Indeed, contrary to Noble's suggestion, some of the most thoughtful and balanced criticisms of the uses of technology in education have come from those most involved with its application in the classroom. Take, for example, Randy Bass, a professor of English at Georgetown University, who leads the Visible Knowledge Project (http://crossroads.georgetown.edu/vkp), a five-year effort to investigate closely whether technology improves student learning. Bass has vigorously argued that technological tools must be used as "engines of inquiry," not "engines of productivity." Or Andrew Feenberg, a San Diego State University distance-education pioneer as well as a philosopher and disciple of Herbert Marcuse, who has insisted that educational technology "be shaped by educational dialogue rather than the production-oriented logic of automation," and that such "a dialogic approach to online education...could be a factor making for fundamental social change."
One would have no way of knowing from Noble's book that the conventional wisdom of even distance-education enthusiasts is now that cost savings are unlikely, or that most educational technology advocates, many of them faculty members, see their goal as enhancing student learning and teacher-student dialogue. Noble, in fact, never acknowledges that the push to use computer technology in the classroom now emanates at least as much from faculty members interested in using these tools to improve their teaching as it does from profit-seeking administrators and private investors.
Noble does worry a great deal about the impact of commercialization and commodification on our universities--a much more serious threat than that posed by instructional technology. But here, too, the book provides an incomplete picture. Much of Noble's book is devoted to savaging large public and private universities--especially UCLA, which is the subject of three chapters--for jumping on the high-technology and distance-education bandwagons. Yet at least as important a story is the emergence of freestanding, for-profit educational institutions, which see online courses as a key part of their expansion strategy. For example, while most people think of Stanley Kaplan as a test preparation operation, it is actually a subsidiary of the billion-dollar Washington Post media conglomerate and owns a chain of forty-one undergraduate colleges and enrolls more than 11,000 students in a variety of online programs, ranging from paralegal training to full legal degrees at its Concord Law School, which advertises itself as "the nation's only entirely online law school." This for-profit sector is growing rapidly and becoming increasingly concentrated in a smaller number of corporate hands. The fast-growing University of Phoenix is now the largest private university in the United States, with more than 100,000 students and almost one-third in online programs, which are growing more than twice as fast as its brick-and-mortar operation. Despite a generally declining stock market, the price of the tracking stock for the University of Phoenix's online operation has increased more than 80 percent in the past year.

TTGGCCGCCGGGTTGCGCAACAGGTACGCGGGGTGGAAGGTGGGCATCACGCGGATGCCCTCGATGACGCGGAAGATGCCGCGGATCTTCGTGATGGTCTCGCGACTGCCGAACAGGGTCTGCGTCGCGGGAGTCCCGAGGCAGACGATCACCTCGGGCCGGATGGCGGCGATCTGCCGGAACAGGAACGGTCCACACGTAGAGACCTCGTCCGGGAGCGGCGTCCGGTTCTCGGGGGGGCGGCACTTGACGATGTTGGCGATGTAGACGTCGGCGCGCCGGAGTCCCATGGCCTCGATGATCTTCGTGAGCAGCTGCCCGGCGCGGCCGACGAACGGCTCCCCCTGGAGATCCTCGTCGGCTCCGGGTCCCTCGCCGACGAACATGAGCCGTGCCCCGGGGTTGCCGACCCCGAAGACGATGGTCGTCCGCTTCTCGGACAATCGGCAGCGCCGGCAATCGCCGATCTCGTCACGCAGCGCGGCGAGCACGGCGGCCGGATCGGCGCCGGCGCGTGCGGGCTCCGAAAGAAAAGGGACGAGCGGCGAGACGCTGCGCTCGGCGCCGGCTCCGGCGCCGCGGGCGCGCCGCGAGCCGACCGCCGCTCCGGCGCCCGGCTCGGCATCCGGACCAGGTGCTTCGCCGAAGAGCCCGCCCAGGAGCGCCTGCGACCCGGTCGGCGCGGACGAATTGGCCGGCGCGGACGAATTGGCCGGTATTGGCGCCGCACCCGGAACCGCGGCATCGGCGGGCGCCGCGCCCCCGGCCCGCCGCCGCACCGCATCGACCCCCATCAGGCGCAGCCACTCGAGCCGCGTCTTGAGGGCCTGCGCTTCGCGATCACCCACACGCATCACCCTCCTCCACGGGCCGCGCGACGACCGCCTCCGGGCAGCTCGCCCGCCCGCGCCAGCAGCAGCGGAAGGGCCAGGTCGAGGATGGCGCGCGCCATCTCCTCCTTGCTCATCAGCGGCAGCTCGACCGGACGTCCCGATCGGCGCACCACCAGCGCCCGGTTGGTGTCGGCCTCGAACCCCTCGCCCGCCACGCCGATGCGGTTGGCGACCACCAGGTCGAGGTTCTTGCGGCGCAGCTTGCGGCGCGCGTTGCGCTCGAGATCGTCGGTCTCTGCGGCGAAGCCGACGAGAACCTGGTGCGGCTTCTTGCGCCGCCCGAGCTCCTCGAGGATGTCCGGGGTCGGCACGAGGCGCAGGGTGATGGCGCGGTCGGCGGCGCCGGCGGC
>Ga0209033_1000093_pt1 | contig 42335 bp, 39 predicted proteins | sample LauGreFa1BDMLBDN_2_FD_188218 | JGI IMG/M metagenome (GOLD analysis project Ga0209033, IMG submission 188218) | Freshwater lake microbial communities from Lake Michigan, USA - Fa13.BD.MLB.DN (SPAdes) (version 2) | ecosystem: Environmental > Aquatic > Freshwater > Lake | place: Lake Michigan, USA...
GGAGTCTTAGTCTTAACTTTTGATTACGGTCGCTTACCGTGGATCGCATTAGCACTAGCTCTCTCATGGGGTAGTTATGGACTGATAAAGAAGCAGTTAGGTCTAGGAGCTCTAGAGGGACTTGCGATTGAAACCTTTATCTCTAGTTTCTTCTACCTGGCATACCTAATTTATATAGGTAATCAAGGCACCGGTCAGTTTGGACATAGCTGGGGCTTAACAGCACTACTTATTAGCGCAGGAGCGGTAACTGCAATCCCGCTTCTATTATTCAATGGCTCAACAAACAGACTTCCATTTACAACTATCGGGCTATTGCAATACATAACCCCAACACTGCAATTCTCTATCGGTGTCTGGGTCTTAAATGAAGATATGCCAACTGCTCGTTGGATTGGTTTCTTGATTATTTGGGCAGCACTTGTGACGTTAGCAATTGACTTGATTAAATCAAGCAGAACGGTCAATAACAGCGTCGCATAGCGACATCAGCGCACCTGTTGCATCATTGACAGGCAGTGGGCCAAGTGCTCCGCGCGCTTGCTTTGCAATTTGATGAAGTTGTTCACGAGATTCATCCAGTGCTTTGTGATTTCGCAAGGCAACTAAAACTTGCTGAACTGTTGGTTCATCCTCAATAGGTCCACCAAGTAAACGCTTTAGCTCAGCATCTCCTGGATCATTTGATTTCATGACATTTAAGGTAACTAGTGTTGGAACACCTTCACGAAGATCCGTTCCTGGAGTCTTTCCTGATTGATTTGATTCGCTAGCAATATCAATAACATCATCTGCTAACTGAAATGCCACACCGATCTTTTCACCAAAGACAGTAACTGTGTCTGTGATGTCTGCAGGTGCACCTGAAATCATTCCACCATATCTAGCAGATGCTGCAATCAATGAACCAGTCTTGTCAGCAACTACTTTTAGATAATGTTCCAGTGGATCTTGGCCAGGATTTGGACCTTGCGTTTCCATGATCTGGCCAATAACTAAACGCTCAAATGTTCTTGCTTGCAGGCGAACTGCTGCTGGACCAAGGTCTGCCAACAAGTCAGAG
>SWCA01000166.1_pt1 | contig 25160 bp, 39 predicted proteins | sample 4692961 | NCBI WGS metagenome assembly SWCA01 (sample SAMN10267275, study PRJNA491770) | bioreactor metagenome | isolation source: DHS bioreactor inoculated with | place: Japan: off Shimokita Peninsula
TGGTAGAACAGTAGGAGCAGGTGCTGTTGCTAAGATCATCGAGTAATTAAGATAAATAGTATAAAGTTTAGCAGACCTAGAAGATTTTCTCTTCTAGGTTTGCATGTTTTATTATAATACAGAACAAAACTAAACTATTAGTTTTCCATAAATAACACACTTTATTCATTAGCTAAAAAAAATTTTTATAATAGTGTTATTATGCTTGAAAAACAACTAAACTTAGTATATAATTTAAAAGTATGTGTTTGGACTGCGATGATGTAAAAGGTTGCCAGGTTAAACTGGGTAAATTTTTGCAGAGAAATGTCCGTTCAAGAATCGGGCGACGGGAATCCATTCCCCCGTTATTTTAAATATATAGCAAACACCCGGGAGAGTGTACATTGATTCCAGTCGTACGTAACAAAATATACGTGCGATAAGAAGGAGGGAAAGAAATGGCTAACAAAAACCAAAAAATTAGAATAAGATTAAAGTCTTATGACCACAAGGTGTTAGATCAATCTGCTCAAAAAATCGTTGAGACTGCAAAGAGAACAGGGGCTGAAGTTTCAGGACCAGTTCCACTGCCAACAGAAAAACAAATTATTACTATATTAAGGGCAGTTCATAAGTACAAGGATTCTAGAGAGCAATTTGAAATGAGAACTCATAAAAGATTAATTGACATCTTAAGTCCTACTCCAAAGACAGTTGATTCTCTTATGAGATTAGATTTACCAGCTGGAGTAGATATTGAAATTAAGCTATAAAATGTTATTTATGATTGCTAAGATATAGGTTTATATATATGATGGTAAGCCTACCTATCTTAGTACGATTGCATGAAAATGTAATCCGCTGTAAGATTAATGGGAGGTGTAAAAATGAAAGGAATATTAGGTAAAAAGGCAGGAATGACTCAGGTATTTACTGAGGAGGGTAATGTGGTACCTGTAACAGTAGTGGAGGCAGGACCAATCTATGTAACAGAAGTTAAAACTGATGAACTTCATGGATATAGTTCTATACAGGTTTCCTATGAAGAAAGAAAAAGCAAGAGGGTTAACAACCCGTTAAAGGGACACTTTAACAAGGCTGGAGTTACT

As the Chronicle of Higher Education reported last year, "consolidation...is sweeping the growing for-profit sector of higher education," fueled by rising stock prices in these companies. This past winter, for example, Education Management Corporation, with 28,000 students, acquired Argosy Education Group and its 5,000 students. The threat posed by these for-profit operations is rooted in their ability to raise money for expansion through Wall Street ("Wall Street," jokes the University of Phoenix's John Sperling, "is our endowment") and by diminishing public support for second-tier state universities and community colleges (the institutions from which for-profits are most likely to draw new students). Yet, except for an offhand reference to Phoenix, Digital Diploma Mills says nothing about these publicly traded higher-education companies. And these for-profit schools are actually only a small part of the more important and much broader for-profit educational "sector," which is also largely ignored by Noble and includes hundreds of vendors of different products and services, and whose size is now in the hundreds of billions of dollars--what Morgan Stanley Dean Witter calls, without blushing, an "addressable market opportunity at the dawn of a new paradigm."